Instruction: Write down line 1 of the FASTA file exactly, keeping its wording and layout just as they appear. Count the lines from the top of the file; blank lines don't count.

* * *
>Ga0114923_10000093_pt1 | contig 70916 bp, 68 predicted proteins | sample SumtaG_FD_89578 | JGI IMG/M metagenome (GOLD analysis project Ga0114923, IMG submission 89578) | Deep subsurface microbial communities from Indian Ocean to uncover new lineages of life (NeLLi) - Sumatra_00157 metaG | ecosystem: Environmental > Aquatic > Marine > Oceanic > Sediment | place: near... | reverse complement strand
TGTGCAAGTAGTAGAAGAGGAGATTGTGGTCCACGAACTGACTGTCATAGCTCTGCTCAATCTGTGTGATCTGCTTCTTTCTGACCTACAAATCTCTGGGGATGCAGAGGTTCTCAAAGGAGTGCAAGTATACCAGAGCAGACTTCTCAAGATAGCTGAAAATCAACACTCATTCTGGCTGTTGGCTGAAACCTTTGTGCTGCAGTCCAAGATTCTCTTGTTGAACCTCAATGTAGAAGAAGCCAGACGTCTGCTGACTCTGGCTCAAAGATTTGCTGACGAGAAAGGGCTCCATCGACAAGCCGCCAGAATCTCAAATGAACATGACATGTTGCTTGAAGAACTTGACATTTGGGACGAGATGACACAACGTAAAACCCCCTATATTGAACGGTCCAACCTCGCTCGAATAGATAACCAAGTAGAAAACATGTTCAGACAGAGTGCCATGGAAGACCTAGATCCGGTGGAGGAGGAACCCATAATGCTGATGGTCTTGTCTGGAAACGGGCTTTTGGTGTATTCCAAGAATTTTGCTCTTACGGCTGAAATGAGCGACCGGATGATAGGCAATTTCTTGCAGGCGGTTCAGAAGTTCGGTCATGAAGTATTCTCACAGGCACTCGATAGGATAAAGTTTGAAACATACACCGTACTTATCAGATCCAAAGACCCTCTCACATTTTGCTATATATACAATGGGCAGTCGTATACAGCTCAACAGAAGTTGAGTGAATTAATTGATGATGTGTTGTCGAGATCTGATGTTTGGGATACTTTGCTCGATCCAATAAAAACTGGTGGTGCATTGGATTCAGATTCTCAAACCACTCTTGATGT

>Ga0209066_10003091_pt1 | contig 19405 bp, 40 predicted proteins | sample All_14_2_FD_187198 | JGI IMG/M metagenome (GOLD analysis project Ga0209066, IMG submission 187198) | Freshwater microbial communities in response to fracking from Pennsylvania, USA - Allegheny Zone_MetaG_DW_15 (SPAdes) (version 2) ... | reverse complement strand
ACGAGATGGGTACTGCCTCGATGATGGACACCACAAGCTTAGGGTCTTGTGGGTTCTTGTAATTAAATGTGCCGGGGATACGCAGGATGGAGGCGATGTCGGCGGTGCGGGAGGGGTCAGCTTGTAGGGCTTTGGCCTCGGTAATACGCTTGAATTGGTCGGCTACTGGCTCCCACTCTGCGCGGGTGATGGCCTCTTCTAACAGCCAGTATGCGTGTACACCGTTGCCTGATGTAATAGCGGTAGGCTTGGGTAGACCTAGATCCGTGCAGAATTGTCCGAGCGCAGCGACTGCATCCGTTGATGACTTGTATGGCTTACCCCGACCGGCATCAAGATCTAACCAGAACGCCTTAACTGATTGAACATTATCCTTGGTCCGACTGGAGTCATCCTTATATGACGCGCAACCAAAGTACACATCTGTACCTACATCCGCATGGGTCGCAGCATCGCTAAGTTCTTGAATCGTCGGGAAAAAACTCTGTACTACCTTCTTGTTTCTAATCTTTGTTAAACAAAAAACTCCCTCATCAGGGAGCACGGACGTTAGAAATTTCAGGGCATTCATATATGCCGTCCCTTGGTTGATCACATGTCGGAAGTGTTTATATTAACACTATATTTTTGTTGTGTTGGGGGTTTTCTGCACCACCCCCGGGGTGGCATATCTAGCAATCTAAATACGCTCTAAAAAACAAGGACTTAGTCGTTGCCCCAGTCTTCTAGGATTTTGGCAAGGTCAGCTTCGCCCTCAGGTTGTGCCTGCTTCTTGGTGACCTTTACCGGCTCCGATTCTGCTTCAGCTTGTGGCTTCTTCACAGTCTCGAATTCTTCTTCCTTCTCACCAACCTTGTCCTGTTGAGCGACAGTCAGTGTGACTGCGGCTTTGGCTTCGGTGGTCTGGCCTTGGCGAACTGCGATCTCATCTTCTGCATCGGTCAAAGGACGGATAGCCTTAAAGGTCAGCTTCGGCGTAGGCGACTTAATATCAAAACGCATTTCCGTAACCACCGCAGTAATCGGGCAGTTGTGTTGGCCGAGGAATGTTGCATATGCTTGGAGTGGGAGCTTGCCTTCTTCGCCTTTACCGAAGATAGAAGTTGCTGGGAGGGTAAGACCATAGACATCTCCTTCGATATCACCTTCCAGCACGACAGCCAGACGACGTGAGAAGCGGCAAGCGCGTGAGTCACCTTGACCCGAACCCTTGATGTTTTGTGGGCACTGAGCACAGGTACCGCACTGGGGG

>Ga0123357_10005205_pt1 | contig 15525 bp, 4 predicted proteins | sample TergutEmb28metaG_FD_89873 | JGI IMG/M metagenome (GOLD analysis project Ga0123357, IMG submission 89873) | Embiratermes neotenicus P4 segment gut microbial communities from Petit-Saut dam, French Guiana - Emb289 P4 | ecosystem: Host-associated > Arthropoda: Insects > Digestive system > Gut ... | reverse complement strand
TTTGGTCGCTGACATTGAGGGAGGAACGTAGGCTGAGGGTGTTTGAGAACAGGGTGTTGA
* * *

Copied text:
>Ga0114923_10000093_pt1 | contig 70916 bp, 68 predicted proteins | sample SumtaG_FD_89578 | JGI IMG/M metagenome (GOLD analysis project Ga0114923, IMG submission 89578) | Deep subsurface microbial communities from Indian Ocean to uncover new lineages of life (NeLLi) - Sumatra_00157 metaG | ecosystem: Environmental > Aquatic > Marine > Oceanic > Sediment | place: near... | reverse complement strand